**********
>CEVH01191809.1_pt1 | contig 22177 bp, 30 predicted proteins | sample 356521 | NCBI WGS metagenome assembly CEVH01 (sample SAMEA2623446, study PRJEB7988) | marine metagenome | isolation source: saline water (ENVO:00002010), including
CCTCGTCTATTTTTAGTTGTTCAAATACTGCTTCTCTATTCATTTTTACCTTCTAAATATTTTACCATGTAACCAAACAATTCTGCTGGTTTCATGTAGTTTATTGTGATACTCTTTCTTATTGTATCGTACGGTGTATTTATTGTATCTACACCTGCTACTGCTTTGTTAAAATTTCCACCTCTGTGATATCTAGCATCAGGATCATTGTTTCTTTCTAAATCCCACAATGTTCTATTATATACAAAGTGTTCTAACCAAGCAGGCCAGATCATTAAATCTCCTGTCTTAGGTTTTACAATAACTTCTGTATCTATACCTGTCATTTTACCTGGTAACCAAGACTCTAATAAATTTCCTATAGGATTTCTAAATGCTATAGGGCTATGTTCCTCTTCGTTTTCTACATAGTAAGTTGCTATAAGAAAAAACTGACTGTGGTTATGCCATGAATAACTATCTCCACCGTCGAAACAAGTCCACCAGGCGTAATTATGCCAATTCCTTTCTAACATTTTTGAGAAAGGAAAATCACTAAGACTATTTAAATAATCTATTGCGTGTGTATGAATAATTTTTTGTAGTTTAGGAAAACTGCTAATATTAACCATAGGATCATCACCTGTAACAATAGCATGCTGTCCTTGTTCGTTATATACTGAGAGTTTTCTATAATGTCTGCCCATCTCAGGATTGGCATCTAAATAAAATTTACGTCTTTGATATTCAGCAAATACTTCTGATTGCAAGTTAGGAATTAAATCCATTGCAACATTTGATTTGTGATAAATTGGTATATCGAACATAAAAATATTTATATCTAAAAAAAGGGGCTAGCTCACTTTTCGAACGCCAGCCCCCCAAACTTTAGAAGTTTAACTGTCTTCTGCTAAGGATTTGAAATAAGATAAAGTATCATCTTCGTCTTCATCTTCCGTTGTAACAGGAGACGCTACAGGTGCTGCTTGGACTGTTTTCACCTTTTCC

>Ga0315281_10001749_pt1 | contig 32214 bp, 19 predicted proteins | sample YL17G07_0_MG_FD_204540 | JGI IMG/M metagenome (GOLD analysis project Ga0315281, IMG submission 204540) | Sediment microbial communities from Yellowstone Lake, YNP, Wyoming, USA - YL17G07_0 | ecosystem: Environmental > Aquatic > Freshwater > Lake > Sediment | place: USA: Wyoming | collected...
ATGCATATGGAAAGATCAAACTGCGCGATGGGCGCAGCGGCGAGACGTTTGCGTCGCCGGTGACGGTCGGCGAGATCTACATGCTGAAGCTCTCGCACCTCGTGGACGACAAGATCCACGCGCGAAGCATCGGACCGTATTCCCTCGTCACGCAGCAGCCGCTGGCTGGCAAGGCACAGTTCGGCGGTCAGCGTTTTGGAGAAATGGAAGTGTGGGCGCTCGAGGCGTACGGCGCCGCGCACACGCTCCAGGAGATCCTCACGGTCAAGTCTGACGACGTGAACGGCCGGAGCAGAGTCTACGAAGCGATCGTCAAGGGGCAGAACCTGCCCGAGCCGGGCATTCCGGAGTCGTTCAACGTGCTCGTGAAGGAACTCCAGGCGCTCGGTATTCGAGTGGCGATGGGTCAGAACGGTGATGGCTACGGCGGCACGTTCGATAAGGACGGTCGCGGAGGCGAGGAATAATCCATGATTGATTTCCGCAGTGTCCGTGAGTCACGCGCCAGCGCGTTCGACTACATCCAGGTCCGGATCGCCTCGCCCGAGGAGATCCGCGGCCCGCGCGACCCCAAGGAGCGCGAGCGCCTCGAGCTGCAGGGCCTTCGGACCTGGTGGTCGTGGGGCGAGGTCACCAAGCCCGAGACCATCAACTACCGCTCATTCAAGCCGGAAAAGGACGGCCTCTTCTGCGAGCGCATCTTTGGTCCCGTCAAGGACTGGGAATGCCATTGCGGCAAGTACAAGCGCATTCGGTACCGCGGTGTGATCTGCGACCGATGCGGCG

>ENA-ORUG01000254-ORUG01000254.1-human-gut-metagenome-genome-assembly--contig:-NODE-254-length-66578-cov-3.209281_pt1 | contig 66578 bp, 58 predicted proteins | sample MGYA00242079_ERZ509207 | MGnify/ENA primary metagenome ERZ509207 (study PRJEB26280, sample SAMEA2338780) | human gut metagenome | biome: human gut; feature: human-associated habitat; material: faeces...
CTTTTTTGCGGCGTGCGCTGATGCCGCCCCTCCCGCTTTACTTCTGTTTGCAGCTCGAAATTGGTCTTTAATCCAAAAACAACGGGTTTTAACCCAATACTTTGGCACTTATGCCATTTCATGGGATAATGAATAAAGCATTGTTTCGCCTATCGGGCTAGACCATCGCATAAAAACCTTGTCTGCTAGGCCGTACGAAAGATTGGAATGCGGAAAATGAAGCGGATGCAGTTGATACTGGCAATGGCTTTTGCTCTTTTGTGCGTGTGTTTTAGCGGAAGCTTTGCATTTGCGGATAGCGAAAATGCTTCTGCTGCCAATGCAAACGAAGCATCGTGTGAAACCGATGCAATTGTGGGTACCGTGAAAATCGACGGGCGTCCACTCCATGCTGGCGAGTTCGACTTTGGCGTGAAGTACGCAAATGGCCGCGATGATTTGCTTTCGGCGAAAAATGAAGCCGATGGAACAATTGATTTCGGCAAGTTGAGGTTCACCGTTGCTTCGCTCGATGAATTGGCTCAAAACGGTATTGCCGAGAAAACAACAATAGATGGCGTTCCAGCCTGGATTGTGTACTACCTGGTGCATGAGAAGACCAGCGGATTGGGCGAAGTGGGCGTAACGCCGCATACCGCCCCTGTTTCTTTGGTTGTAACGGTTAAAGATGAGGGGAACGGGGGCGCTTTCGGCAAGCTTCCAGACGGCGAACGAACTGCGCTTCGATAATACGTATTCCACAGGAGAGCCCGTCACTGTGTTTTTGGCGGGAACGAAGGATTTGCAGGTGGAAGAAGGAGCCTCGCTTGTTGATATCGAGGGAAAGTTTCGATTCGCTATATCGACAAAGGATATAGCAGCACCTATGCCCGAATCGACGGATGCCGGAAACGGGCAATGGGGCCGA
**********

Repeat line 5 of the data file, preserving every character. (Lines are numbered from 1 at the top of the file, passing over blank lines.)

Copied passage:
>ENA-ORUG01000254-ORUG01000254.1-human-gut-metagenome-genome-assembly--contig:-NODE-254-length-66578-cov-3.209281_pt1 | contig 66578 bp, 58 predicted proteins | sample MGYA00242079_ERZ509207 | MGnify/ENA primary metagenome ERZ509207 (study PRJEB26280, sample SAMEA2338780) | human gut metagenome | biome: human gut; feature: human-associated habitat; material: faeces...